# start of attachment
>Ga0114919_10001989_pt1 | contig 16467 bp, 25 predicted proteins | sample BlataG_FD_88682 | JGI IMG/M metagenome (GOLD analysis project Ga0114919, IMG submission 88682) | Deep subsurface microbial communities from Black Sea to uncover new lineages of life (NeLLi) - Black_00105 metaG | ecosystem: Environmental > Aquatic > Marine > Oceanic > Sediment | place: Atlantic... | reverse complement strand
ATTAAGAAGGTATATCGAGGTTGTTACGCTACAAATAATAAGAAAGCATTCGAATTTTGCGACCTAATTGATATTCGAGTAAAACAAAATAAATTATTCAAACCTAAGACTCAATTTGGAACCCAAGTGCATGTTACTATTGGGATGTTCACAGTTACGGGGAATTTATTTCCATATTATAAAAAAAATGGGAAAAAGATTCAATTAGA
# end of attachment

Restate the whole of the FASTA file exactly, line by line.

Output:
>Ga0114919_10001989_pt1 | contig 16467 bp, 25 predicted proteins | sample BlataG_FD_88682 | JGI IMG/M metagenome (GOLD analysis project Ga0114919, IMG submission 88682) | Deep subsurface microbial communities from Black Sea to uncover new lineages of life (NeLLi) - Black_00105 metaG | ecosystem: Environmental > Aquatic > Marine > Oceanic > Sediment | place: Atlantic... | reverse complement strand
ATTAAGAAGGTATATCGAGGTTGTTACGCTACAAATAATAAGAAAGCATTCGAATTTTGCGACCTAATTGATATTCGAGTAAAACAAAATAAATTATTCAAACCTAAGACTCAATTTGGAACCCAAGTGCATGTTACTATTGGGATGTTCACAGTTACGGGGAATTTATTTCCATATTATAAAAAAAATGGGAAAAAGATTCAATTAGA